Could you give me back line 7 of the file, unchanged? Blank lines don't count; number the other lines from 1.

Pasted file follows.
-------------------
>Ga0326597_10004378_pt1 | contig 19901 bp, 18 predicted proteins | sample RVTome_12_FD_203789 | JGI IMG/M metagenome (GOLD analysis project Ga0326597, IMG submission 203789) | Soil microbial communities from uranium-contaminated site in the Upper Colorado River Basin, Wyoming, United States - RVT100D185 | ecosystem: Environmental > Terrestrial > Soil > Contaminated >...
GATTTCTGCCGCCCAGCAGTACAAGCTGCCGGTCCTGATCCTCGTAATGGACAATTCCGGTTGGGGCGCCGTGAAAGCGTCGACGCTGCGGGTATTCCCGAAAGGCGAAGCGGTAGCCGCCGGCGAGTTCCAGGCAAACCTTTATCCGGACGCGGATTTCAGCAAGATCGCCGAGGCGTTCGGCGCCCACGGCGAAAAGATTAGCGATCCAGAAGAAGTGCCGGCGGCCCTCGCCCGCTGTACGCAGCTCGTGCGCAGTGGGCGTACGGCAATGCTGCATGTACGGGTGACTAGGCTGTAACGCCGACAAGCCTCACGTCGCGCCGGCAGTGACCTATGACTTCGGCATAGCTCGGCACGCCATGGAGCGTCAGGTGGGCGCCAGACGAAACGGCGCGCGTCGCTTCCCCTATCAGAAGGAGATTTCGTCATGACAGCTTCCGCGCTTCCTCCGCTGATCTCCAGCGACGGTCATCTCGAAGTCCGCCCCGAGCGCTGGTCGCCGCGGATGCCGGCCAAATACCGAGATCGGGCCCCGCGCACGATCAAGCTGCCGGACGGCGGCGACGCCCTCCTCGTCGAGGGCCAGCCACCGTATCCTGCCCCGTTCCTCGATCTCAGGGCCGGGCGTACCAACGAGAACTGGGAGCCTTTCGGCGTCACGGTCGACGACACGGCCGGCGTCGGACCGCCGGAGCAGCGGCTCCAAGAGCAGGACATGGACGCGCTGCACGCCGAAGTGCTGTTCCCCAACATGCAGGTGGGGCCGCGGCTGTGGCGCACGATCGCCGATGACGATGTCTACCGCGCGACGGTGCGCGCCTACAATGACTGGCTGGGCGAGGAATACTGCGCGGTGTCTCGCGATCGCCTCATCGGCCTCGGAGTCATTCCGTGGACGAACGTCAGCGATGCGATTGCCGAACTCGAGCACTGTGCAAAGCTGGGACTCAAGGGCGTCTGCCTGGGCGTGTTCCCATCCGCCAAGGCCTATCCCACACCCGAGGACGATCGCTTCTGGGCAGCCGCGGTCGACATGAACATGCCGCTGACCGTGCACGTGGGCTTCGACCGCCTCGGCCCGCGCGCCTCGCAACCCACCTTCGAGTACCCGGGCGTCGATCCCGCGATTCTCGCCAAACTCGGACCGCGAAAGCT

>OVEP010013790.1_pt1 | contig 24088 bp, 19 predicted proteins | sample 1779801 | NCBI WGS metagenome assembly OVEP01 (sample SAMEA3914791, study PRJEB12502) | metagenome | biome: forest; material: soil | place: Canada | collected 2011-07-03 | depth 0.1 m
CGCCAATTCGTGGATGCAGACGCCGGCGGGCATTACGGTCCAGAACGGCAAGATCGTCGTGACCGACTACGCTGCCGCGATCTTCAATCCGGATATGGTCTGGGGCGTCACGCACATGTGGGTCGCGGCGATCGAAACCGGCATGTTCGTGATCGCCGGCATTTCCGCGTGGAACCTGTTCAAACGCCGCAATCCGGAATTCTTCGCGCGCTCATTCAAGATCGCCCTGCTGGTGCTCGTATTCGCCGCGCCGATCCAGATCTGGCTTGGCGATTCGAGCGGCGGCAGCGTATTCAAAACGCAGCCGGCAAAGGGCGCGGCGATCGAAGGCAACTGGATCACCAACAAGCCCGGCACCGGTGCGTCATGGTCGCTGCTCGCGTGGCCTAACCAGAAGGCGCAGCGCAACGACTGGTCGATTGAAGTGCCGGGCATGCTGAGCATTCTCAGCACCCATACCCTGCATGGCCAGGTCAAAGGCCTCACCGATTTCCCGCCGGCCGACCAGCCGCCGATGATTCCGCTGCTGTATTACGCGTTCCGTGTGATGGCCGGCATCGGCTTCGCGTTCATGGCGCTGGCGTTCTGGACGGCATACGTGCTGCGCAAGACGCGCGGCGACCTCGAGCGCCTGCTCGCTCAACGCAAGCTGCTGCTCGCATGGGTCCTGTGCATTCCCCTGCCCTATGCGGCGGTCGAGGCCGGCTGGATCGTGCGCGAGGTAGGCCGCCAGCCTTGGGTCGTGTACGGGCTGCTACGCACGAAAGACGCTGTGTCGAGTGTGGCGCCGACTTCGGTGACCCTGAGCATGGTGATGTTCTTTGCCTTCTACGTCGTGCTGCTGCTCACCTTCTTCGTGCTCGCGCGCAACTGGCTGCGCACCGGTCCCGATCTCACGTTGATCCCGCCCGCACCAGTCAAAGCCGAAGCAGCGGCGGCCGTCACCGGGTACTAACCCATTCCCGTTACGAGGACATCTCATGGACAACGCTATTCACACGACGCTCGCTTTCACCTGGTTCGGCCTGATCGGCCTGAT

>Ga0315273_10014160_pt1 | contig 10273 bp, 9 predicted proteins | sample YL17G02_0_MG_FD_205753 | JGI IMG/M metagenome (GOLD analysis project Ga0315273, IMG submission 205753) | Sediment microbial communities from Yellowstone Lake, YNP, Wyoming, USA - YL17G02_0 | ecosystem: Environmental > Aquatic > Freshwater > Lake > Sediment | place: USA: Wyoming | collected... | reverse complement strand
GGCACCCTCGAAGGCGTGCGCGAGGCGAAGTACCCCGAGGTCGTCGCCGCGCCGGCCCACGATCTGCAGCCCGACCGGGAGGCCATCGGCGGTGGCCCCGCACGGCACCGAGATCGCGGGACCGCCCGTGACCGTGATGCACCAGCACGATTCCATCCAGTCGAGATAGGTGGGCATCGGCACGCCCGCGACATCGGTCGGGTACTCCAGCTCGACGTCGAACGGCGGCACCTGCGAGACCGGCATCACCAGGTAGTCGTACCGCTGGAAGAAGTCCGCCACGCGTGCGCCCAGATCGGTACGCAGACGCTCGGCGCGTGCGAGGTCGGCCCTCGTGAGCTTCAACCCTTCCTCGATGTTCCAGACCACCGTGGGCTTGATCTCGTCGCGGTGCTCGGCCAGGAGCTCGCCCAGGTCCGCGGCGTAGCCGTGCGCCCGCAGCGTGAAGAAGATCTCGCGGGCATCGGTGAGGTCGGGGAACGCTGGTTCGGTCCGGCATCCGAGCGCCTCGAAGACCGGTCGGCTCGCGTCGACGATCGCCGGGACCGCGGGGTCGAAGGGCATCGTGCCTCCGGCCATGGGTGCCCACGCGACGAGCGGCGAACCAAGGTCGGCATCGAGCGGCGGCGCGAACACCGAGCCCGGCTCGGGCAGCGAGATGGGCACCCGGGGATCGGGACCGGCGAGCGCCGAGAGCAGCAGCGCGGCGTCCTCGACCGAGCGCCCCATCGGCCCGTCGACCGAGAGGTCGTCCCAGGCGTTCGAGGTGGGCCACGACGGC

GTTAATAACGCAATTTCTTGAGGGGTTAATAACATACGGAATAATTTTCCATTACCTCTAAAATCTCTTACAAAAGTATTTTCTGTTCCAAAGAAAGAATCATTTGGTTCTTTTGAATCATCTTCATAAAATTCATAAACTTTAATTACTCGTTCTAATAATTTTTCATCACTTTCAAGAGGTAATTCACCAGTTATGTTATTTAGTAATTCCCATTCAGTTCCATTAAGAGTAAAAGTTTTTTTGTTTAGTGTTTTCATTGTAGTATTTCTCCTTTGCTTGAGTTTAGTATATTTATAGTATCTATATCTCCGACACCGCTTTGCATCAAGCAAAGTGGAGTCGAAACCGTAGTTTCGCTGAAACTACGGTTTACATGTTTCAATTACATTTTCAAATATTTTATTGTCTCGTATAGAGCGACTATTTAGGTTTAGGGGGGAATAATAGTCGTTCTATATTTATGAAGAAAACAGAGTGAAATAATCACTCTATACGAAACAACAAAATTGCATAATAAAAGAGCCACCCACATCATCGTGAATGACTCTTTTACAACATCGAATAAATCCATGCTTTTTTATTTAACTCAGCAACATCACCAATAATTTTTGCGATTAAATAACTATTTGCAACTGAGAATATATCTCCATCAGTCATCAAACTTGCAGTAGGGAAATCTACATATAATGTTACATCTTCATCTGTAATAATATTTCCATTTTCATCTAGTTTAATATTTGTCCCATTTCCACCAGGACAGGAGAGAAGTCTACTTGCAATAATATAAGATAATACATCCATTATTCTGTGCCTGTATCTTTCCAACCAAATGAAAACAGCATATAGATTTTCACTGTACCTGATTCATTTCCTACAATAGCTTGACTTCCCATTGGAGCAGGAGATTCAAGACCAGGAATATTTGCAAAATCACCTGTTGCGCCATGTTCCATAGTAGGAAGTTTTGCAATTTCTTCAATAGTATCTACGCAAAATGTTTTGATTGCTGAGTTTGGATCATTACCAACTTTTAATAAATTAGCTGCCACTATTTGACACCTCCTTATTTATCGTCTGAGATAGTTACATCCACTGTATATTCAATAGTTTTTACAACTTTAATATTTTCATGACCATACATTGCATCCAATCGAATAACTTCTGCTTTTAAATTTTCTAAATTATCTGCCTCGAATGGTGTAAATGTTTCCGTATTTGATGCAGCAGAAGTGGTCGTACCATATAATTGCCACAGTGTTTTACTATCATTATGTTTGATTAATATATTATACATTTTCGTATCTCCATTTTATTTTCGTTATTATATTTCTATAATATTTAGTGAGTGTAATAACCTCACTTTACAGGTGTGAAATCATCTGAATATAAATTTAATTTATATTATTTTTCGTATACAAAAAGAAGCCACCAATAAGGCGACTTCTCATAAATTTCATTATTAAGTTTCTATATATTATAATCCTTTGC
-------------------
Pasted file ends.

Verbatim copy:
GTTAATAACGCAATTTCTTGAGGGGTTAATAACATACGGAATAATTTTCCATTACCTCTAAAATCTCTTACAAAAGTATTTTCTGTTCCAAAGAAAGAATCATTTGGTTCTTTTGAATCATCTTCATAAAATTCATAAACTTTAATTACTCGTTCTAATAATTTTTCATCACTTTCAAGAGGTAATTCACCAGTTATGTTATTTAGTAATTCCCATTCAGTTCCATTAAGAGTAAAAGTTTTTTTGTTTAGTGTTTTCATTGTAGTATTTCTCCTTTGCTTGAGTTTAGTATATTTATAGTATCTATATCTCCGACACCGCTTTGCATCAAGCAAAGTGGAGTCGAAACCGTAGTTTCGCTGAAACTACGGTTTACATGTTTCAATTACATTTTCAAATATTTTATTGTCTCGTATAGAGCGACTATTTAGGTTTAGGGGGGAATAATAGTCGTTCTATATTTATGAAGAAAACAGAGTGAAATAATCACTCTATACGAAACAACAAAATTGCATAATAAAAGAGCCACCCACATCATCGTGAATGACTCTTTTACAACATCGAATAAATCCATGCTTTTTTATTTAACTCAGCAACATCACCAATAATTTTTGCGATTAAATAACTATTTGCAACTGAGAATATATCTCCATCAGTCATCAAACTTGCAGTAGGGAAATCTACATATAATGTTACATCTTCATCTGTAATAATATTTCCATTTTCATCTAGTTTAATATTTGTCCCATTTCCACCAGGACAGGAGAGAAGTCTACTTGCAATAATATAAGATAATACATCCATTATTCTGTGCCTGTATCTTTCCAACCAAATGAAAACAGCATATAGATTTTCACTGTACCTGATTCATTTCCTACAATAGCTTGACTTCCCATTGGAGCAGGAGATTCAAGACCAGGAATATTTGCAAAATCACCTGTTGCGCCATGTTCCATAGTAGGAAGTTTTGCAATTTCTTCAATAGTATCTACGCAAAATGTTTTGATTGCTGAGTTTGGATCATTACCAACTTTTAATAAATTAGCTGCCACTATTTGACACCTCCTTATTTATCGTCTGAGATAGTTACATCCACTGTATATTCAATAGTTTTTACAACTTTAATATTTTCATGACCATACATTGCATCCAATCGAATAACTTCTGCTTTTAAATTTTCTAAATTATCTGCCTCGAATGGTGTAAATGTTTCCGTATTTGATGCAGCAGAAGTGGTCGTACCATATAATTGCCACAGTGTTTTACTATCATTATGTTTGATTAATATATTATACATTTTCGTATCTCCATTTTATTTTCGTTATTATATTTCTATAATATTTAGTGAGTGTAATAACCTCACTTTACAGGTGTGAAATCATCTGAATATAAATTTAATTTATATTATTTTTCGTATACAAAAAGAAGCCACCAATAAGGCGACTTCTCATAAATTTCATTATTAAGTTTCTATATATTATAATCCTTTGC